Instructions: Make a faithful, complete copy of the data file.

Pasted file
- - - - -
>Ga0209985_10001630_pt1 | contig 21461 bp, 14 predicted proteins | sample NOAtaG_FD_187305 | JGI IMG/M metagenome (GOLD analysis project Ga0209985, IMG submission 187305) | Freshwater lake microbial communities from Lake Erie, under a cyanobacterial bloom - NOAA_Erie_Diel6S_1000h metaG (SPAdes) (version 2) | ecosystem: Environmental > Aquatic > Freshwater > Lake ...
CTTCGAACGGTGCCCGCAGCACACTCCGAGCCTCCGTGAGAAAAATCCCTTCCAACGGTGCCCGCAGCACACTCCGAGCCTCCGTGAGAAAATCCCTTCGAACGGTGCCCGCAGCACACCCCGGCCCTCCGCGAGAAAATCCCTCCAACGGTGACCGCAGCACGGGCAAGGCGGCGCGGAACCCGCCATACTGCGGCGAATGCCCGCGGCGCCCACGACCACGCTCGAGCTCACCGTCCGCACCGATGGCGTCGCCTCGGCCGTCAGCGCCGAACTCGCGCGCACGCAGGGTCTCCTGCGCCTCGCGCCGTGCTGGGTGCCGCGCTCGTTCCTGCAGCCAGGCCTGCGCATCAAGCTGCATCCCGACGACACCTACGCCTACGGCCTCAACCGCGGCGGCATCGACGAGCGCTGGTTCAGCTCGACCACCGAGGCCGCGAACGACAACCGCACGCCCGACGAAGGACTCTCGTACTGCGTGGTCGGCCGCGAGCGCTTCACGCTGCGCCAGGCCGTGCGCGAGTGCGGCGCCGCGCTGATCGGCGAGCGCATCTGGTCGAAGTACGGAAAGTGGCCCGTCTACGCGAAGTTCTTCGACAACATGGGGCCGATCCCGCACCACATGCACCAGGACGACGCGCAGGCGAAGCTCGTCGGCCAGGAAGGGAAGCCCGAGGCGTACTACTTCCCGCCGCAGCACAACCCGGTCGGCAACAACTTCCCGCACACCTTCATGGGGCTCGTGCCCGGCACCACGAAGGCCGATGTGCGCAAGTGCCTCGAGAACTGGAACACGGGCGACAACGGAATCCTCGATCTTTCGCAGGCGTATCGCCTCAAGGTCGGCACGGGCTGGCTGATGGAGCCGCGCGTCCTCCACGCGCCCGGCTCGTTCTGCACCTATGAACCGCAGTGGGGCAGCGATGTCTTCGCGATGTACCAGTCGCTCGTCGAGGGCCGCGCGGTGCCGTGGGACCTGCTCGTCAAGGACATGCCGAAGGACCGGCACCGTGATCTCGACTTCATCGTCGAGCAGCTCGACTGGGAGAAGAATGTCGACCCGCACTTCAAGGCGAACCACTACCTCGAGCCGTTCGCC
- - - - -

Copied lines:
>Ga0209985_10001630_pt1 | contig 21461 bp, 14 predicted proteins | sample NOAtaG_FD_187305 | JGI IMG/M metagenome (GOLD analysis project Ga0209985, IMG submission 187305) | Freshwater lake microbial communities from Lake Erie, under a cyanobacterial bloom - NOAA_Erie_Diel6S_1000h metaG (SPAdes) (version 2) | ecosystem: Environmental > Aquatic > Freshwater > Lake ...
CTTCGAACGGTGCCCGCAGCACACTCCGAGCCTCCGTGAGAAAAATCCCTTCCAACGGTGCCCGCAGCACACTCCGAGCCTCCGTGAGAAAATCCCTTCGAACGGTGCCCGCAGCACACCCCGGCCCTCCGCGAGAAAATCCCTCCAACGGTGACCGCAGCACGGGCAAGGCGGCGCGGAACCCGCCATACTGCGGCGAATGCCCGCGGCGCCCACGACCACGCTCGAGCTCACCGTCCGCACCGATGGCGTCGCCTCGGCCGTCAGCGCCGAACTCGCGCGCACGCAGGGTCTCCTGCGCCTCGCGCCGTGCTGGGTGCCGCGCTCGTTCCTGCAGCCAGGCCTGCGCATCAAGCTGCATCCCGACGACACCTACGCCTACGGCCTCAACCGCGGCGGCATCGACGAGCGCTGGTTCAGCTCGACCACCGAGGCCGCGAACGACAACCGCACGCCCGACGAAGGACTCTCGTACTGCGTGGTCGGCCGCGAGCGCTTCACGCTGCGCCAGGCCGTGCGCGAGTGCGGCGCCGCGCTGATCGGCGAGCGCATCTGGTCGAAGTACGGAAAGTGGCCCGTCTACGCGAAGTTCTTCGACAACATGGGGCCGATCCCGCACCACATGCACCAGGACGACGCGCAGGCGAAGCTCGTCGGCCAGGAAGGGAAGCCCGAGGCGTACTACTTCCCGCCGCAGCACAACCCGGTCGGCAACAACTTCCCGCACACCTTCATGGGGCTCGTGCCCGGCACCACGAAGGCCGATGTGCGCAAGTGCCTCGAGAACTGGAACACGGGCGACAACGGAATCCTCGATCTTTCGCAGGCGTATCGCCTCAAGGTCGGCACGGGCTGGCTGATGGAGCCGCGCGTCCTCCACGCGCCCGGCTCGTTCTGCACCTATGAACCGCAGTGGGGCAGCGATGTCTTCGCGATGTACCAGTCGCTCGTCGAGGGCCGCGCGGTGCCGTGGGACCTGCTCGTCAAGGACATGCCGAAGGACCGGCACCGTGATCTCGACTTCATCGTCGAGCAGCTCGACTGGGAGAAGAATGTCGACCCGCACTTCAAGGCGAACCACTACCTCGAGCCGTTCGCC